I Can’t Share Large Files – Why Poor IT is Killing Productivity

Shrinking budgets especially in the IT world are putting pressure on public organizations to do the same work (if not more work) on aging technology and infrastructure. The government is not the standard setter when it comes to advancing to the latest and greatest technology. The perfect example: I’m using a Pentium 4 single processor computer with 1GB of ram running Windows XP and Microsoft Office 2003. It’s a fair assumption that we don’t expect tablets or the latest greatest technology in a public sector office. There will always be a technology gap. Much of the work we do in the public sector does not need top of the line technology and we public servants do have an obligation to spend public funds in a responsible manner which means managing our IT costs.

So as long as the technology does the job, it should be good enough right? Well, the problem is the technology is not doing the job. In my cases, the technology is impairing our ability to do our jobs effectively. On an average day, I lose an hour to lock-ups, boot-up and other technological issues. There is a cost to using outdated technology ranging from downtime, support costs, client frustration, system downtime, lost productivity etc. In my cases, the technology can’t handle the tasks we’re trying to accomplish.

Recently, I wanted to share a rather large file to people both inside the GOC and outside. File sharing is relatively easy for smaller attachments as you can use e-mail. In this case, the file was too large to send via e-mail. In my private life, I would upload the document to Google Docs or Dropbox and share the link with those who need the file. While I can share the file internally through GCPedia or GCConnex, this option would mean people outside the GOC are unable to access the file. Further research shows that I can’t use Google Docs, Dropbox or any other file sharing service as my documents are not compliant with the accessibility policy of the Government of Canada. Instead I’m left with limited options of how to share the file including an option where users must make a request for the file and a central distribution service sends a copy to the user.

Frustration took over that in 2012, no central file sharing service whether a wiki, hosting service, distribution hosting or file sharing exists for the purpose of sharing and collaborating with those outside the government firewall. It was mind boggling to consider that the only way to meet thITe obligations under the accessibility policy was to e-mail the document or put a “Request PDF” button. I understand the restrictions but also recognize that an additional barrier is being raised through this process. External audiences want ease of access and the solutions available put a barrier in place to reaching these audiences. There can be a compromise between accessibility and access to external audiences. A platform for file sharing that is accessible can be developed. Unfortunately, the technology is not implemented and the cost both in time and money during austerity times makes it hard to justify implementation.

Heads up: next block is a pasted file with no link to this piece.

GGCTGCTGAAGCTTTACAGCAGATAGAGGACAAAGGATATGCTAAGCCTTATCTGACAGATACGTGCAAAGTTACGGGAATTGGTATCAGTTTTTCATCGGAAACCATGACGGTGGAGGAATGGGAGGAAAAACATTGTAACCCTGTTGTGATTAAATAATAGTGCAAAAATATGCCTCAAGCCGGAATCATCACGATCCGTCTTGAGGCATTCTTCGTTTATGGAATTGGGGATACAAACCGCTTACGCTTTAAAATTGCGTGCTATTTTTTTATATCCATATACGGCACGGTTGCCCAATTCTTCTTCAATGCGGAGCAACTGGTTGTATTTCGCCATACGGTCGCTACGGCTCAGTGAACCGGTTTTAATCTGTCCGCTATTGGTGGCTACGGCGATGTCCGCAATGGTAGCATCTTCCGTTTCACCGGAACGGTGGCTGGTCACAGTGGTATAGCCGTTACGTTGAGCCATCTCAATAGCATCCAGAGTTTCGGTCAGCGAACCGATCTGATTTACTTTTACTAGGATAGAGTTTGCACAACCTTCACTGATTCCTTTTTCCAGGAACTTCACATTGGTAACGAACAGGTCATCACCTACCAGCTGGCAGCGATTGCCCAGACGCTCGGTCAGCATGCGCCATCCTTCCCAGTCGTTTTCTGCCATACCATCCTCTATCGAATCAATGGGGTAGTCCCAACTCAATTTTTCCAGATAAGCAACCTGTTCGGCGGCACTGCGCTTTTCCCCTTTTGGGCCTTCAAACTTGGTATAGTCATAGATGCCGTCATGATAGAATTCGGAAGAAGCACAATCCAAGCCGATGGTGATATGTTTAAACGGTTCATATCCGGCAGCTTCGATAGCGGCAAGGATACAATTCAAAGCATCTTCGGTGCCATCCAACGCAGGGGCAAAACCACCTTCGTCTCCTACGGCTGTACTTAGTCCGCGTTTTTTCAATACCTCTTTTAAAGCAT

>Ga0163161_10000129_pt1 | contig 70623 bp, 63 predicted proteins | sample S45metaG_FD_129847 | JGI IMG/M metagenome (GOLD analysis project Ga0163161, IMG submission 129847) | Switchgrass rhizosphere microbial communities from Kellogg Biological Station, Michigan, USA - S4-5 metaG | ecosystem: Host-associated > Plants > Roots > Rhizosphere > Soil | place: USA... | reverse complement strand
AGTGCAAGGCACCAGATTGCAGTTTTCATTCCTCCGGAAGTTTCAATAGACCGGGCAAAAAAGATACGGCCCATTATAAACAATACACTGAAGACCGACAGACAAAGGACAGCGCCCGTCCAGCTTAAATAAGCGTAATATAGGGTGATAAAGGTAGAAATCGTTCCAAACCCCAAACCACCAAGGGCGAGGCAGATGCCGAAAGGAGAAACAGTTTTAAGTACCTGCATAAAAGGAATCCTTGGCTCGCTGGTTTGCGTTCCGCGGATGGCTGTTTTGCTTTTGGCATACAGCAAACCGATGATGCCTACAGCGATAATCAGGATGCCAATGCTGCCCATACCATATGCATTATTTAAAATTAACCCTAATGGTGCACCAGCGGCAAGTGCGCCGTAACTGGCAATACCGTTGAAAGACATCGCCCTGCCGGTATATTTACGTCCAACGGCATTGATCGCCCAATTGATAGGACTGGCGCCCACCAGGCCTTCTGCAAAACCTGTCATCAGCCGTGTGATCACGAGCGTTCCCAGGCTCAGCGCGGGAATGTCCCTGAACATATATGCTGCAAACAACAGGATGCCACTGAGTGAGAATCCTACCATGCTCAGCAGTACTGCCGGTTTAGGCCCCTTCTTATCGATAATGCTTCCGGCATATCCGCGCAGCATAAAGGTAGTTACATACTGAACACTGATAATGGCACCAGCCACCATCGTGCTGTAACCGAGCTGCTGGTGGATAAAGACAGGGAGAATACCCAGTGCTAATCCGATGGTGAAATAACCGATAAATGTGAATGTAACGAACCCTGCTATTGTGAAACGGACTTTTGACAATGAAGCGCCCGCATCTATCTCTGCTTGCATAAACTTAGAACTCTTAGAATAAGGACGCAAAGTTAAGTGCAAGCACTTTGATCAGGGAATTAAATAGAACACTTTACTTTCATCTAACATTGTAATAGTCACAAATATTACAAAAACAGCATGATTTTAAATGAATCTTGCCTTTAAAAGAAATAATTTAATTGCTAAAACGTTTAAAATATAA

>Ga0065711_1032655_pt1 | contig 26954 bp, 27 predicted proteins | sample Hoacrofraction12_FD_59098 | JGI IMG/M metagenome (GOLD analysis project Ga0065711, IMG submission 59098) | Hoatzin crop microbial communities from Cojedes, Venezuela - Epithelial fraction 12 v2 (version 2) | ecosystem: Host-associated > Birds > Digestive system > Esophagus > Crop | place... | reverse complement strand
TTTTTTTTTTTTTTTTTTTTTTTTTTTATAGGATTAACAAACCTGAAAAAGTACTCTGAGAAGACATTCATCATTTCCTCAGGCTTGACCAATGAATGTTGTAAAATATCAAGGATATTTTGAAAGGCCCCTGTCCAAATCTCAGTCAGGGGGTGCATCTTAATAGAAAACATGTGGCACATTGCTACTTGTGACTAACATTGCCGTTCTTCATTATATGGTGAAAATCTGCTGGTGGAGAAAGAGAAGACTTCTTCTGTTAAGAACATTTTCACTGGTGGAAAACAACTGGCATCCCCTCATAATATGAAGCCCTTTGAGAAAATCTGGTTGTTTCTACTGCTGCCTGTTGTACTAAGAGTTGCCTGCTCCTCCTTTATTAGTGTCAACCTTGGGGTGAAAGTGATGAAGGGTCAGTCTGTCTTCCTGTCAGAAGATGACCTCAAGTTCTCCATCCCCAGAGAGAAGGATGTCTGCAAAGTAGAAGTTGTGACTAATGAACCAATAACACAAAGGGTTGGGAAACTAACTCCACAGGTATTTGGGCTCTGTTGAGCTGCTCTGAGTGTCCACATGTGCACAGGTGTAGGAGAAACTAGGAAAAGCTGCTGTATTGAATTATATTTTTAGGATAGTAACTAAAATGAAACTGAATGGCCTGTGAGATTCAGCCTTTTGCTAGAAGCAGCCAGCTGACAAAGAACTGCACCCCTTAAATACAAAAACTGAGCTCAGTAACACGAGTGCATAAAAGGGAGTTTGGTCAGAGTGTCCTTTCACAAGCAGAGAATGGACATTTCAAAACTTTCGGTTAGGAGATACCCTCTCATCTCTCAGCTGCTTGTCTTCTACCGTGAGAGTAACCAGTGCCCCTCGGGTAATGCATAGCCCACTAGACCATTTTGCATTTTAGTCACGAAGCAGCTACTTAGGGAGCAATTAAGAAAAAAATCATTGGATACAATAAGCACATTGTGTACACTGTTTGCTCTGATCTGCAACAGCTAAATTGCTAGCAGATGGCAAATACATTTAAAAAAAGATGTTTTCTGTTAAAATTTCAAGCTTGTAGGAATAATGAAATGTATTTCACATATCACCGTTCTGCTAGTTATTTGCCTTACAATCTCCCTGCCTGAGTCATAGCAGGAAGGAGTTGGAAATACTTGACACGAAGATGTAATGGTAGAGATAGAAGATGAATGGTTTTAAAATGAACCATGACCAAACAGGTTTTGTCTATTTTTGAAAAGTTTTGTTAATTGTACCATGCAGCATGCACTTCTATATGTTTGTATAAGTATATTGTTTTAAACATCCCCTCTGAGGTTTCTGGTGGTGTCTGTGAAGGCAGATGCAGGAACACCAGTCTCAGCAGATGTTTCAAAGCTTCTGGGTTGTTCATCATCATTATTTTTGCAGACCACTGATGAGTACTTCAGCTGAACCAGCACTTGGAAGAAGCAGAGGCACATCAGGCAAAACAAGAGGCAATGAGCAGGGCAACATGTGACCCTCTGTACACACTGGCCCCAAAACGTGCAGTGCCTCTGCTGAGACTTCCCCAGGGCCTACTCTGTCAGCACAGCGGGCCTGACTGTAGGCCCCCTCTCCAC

IT budgets are being squeezed. Technology is out of date. A simple “I want to share a large file” transforms into a daunting hours long research and inquiry project. More than anything else, this example illustrates the cost of outdated technology. Sharing large files should be a simple and easy process whereby I post the file to a sharing service is in line with accessibility policy. Instead, I am left with imperfect solutions after spending hours attempting to work out a solution. While an initial upfront investment is needed to bring IT up to date, the long term cost savings (productivity, support, service etc.) more than make up for it.

It’s a tough sell during austerity times. No body of government is in a spending mood. As an individual public servant, you can document the barriers, the effect on personal productivity and the opportunities lost due to bad technology. Individually, you might not be able to get the technology replaced but by having the right conversations with the right people you might draw attention to the issue and begin the journey to find the solution.

Scott McNaughton, thenewbureaucracy.ca

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Profile Photo Chris Cairns

Scott, I can’t even imaging being able to do my job without the ability to send large files. You’re absolutely right that it sometimes feels as if technology is actually counter-productive. Email ranks up there for me.

Profile Photo Scott McNaughton


Thank you for the comment on the post. Technology is only counter productive if you let it get out of date. In the public sector, it is often hard to see past the initial investment for the long term gain. We’re not as focused on productivity or gains then we are on what our year to year budget picture is.